|World Series Of Poker
2002 $3,000 Holdem (No limit) Result
April 19th - May 24th, 2002
|16th May -
352 (-8%) players. Prizepool $992,640 (-11%). 1st prize $367,240 (-11%). Chan,
2nd in this event last year takes third and goes through the $3million barrier
for all-time money leader. Good showing by
Simon Trumper of England. Read more
|11 - 12
|13 - 15
David Kim, Farzad Bonyadi
|16 - 18
Cousineau, Gregory Wynn, Matt Lefkowitz
|19 - 27
Perry Friedman, Michael Davis, Jan Boubli (France), Eric Holum, Greg Alston,
Paul Testud (France), Matt Heintschel, Butch Wade
ORIENT EXPRESS" Yesterday we found out what happened to 'Famous Last Words.'
Today we found out what happened to a 'Foregone Conclusion.'
In one of
the first hands of the match, Huck was second in chips when he decided that
either Johnny wouldn't call his all-in bet, or that he'd hit his open-ended
straight draw. Seed was wrong on both counts. Chan had bet $20k on the Q 3 2
flop (one Diamond) with the Q 10 of Diamonds. Huck had a 4 5 and a dream that
all his chips would return to him. Oddly if the turn card had been a 6 or Ace
of Diamonds instead of the 9 of Diamonds that came, Huck would have led for
only one card. The 8 of Diamonds that did river would have beaten Huck, anyway.
In the shock of the WSOP this year, Chan planted Seed in 10th. Wow!
This was a classic 'Foregone Conclusion.' Johnny Chan could walk to
pick up his 7th bracelet. Chan had almost half the chips on the table and over
a 4-1 chip lead on 2nd. If this race were to be priced, it would be
off-the-board. No less an authority than TJ Cloutier sitting nearby said to the
audience, "This is the greatest No-Limit Hold'em player in the world." "Thanks,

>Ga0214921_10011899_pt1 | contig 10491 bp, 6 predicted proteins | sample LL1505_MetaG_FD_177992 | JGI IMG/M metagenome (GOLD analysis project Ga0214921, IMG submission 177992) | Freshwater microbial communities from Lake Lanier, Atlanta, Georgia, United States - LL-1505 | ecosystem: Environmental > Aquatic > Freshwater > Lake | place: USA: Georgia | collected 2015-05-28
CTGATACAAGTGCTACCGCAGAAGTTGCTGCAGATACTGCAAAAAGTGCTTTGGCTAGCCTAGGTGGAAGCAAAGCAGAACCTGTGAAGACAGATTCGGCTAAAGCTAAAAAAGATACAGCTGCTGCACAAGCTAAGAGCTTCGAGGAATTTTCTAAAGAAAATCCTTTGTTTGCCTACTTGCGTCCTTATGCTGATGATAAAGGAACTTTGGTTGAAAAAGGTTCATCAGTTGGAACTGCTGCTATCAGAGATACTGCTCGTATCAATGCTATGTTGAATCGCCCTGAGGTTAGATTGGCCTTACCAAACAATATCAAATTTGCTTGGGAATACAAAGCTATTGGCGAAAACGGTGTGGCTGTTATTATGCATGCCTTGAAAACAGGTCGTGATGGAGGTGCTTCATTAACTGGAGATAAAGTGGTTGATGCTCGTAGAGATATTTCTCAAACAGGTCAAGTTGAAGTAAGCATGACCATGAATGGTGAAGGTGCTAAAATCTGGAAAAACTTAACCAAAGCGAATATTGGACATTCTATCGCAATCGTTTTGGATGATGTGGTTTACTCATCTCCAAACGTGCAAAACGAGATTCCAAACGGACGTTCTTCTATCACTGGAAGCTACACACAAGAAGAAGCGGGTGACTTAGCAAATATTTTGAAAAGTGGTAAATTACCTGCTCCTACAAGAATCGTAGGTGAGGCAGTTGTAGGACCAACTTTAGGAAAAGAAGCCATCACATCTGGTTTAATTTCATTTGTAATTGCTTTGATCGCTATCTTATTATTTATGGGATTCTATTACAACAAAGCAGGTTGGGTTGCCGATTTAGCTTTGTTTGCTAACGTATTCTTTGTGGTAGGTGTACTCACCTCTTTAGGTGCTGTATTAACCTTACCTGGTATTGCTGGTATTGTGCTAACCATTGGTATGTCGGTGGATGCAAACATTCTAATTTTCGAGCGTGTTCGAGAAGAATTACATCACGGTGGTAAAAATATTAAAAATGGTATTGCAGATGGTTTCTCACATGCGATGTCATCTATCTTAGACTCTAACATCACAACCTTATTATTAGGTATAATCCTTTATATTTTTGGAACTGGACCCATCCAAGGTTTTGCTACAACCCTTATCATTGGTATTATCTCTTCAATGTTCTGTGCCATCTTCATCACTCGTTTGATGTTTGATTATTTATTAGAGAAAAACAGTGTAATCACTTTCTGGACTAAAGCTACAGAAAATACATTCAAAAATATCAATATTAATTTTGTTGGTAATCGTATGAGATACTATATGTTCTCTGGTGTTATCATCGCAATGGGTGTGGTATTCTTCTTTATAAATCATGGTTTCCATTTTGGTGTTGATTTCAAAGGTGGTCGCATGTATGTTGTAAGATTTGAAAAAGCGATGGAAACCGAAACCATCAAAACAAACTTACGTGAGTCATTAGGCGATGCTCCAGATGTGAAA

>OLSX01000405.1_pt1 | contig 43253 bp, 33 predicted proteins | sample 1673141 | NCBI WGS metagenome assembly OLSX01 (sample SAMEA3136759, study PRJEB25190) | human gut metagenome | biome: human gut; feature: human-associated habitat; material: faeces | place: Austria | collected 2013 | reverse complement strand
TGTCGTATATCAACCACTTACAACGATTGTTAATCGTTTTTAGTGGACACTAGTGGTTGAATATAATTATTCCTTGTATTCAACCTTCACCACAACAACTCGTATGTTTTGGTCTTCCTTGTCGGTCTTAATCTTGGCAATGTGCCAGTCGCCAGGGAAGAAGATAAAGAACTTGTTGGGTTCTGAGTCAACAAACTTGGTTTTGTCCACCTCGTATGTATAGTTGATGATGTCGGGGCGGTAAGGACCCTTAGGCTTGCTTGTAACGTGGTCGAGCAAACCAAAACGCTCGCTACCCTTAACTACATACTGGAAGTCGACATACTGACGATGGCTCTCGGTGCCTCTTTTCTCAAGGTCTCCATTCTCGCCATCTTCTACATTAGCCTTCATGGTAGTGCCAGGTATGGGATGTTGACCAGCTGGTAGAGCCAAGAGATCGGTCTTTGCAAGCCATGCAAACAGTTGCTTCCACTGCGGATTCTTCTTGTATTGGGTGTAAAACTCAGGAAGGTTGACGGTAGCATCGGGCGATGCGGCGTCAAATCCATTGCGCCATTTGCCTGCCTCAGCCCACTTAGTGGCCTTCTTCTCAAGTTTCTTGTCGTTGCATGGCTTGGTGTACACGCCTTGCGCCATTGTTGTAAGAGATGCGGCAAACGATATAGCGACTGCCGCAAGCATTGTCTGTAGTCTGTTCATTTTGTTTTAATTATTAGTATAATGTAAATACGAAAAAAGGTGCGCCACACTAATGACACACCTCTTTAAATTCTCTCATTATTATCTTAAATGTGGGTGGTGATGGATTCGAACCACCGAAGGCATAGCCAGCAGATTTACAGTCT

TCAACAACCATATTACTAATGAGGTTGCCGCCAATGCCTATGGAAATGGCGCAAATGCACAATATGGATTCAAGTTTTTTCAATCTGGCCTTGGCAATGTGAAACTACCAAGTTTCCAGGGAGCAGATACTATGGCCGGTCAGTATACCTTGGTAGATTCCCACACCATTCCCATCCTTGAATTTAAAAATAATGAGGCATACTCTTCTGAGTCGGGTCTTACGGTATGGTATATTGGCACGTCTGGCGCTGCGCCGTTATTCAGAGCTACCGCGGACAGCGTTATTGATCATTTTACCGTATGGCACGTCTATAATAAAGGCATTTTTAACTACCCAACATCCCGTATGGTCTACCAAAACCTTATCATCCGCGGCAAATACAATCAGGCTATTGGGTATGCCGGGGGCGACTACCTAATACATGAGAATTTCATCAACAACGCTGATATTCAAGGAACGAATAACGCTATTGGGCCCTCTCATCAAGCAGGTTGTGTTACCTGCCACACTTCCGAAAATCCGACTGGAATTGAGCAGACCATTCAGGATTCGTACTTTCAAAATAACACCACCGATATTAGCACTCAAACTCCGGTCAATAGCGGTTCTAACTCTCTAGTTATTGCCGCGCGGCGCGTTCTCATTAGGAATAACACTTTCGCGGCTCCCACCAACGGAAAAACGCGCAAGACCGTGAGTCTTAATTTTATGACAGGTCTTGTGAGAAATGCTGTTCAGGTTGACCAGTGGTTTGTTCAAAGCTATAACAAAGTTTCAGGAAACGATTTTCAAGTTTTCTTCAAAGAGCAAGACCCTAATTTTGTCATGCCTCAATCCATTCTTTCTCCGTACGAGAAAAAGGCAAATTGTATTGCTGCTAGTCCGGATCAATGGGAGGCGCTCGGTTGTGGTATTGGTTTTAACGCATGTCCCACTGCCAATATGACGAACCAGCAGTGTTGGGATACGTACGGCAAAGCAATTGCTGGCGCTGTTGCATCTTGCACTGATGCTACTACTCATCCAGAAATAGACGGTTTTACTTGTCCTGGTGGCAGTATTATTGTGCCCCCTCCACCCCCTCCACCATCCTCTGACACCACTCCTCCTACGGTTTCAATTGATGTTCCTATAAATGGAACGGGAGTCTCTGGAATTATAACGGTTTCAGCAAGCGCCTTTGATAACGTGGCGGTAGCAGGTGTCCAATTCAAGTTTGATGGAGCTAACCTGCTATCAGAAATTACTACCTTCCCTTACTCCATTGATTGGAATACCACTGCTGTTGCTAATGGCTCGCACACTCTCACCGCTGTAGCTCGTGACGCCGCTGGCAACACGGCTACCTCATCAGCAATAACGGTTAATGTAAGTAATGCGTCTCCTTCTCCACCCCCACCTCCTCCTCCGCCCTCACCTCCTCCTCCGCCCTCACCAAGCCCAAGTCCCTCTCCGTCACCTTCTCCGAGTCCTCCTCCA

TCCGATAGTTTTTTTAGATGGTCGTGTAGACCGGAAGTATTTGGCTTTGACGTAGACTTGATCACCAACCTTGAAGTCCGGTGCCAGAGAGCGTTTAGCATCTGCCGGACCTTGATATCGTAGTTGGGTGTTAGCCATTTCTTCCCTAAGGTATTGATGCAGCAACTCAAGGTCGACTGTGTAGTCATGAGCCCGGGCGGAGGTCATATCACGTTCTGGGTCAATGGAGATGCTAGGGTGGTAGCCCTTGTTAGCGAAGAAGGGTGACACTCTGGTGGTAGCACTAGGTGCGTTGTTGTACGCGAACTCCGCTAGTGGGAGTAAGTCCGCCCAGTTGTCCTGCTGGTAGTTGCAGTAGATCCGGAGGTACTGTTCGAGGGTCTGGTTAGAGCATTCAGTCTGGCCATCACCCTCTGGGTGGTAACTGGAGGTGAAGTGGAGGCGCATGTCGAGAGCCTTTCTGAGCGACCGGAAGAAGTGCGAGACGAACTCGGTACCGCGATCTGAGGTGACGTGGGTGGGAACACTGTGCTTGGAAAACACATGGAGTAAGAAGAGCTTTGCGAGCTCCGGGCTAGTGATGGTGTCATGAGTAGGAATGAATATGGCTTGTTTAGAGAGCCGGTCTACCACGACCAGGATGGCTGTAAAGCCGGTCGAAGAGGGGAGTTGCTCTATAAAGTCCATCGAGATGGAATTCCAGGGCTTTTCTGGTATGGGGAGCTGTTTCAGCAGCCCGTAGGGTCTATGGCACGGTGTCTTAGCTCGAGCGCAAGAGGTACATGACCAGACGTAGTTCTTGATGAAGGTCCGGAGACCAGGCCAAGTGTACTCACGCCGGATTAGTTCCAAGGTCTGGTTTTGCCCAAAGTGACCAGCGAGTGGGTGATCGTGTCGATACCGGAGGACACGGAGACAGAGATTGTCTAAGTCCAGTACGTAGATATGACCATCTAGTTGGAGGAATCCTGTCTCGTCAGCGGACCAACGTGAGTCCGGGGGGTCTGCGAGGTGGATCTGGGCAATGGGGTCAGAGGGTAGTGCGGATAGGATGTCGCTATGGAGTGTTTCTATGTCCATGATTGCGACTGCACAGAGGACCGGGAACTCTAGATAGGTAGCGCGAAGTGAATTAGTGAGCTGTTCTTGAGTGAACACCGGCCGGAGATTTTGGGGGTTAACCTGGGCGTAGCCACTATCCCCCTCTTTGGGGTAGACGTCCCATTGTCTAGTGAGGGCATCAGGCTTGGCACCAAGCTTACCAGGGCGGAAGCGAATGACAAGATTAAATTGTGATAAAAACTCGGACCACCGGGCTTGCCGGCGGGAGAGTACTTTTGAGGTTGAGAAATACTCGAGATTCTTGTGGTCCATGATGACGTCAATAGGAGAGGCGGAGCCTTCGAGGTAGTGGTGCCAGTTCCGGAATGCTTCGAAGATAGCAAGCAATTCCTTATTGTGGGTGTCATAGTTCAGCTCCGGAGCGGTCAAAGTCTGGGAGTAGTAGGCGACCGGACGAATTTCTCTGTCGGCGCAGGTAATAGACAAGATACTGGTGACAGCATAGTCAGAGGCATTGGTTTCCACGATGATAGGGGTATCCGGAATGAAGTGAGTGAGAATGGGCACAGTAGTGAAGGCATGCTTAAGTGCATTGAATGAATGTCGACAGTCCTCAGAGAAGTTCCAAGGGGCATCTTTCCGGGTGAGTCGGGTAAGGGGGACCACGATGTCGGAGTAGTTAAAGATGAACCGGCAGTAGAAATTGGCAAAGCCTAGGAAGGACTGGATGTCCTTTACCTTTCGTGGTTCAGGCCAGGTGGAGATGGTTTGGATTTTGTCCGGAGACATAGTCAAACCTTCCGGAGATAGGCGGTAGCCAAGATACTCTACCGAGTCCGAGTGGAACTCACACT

TJ," Chan replied. Small problem. There were still eight players to be
Five left quickly. Jon Hoellein led the Conga Line out the
door. Hoellein reraised Pierre Perretti all-in with his last $25k and J J on
the button. Sherman Burry crashed over the top of them both all-in with A K.
With an Ace on the turn, Jon was no more in 9th.
Sid Miller may never
play pocket Kings again. He ate them twice in the first hour. The second meal
of Kings was Sid's last. Johnny Chan became the first player in WSOP history to
make $3,000,000 in earnings when his A 8 went full over Miller's end in 8th.
They weren't leaving fast enough for Randal Heeb, so he dumped two at
once. Alan Betson had no shot all-in for only 2k in the big blind. But Kathy
Liebert was another matter. When the flop came 9 4 4, Johnny Chan whispered to
a friend that Heeb had a 4. Kathy Liebert didn't think so. She liked her pocket
Jacks. Randal let Kathy get all-in for $45k on the turn. Heeb had just enough
to cover her with $47k. Then Randal turned over A 4. Liebert was drawing dead
to a Jack on the river that didn't arrive. The first 'Million Dollar Woman' was
There was one more member of our Conga Line out the door--Pierre
Perretti in 5th. He'd made about $25k in real money by not playing a hand, but
Perretti was too short to last. Pierre called all-in for an extra two grand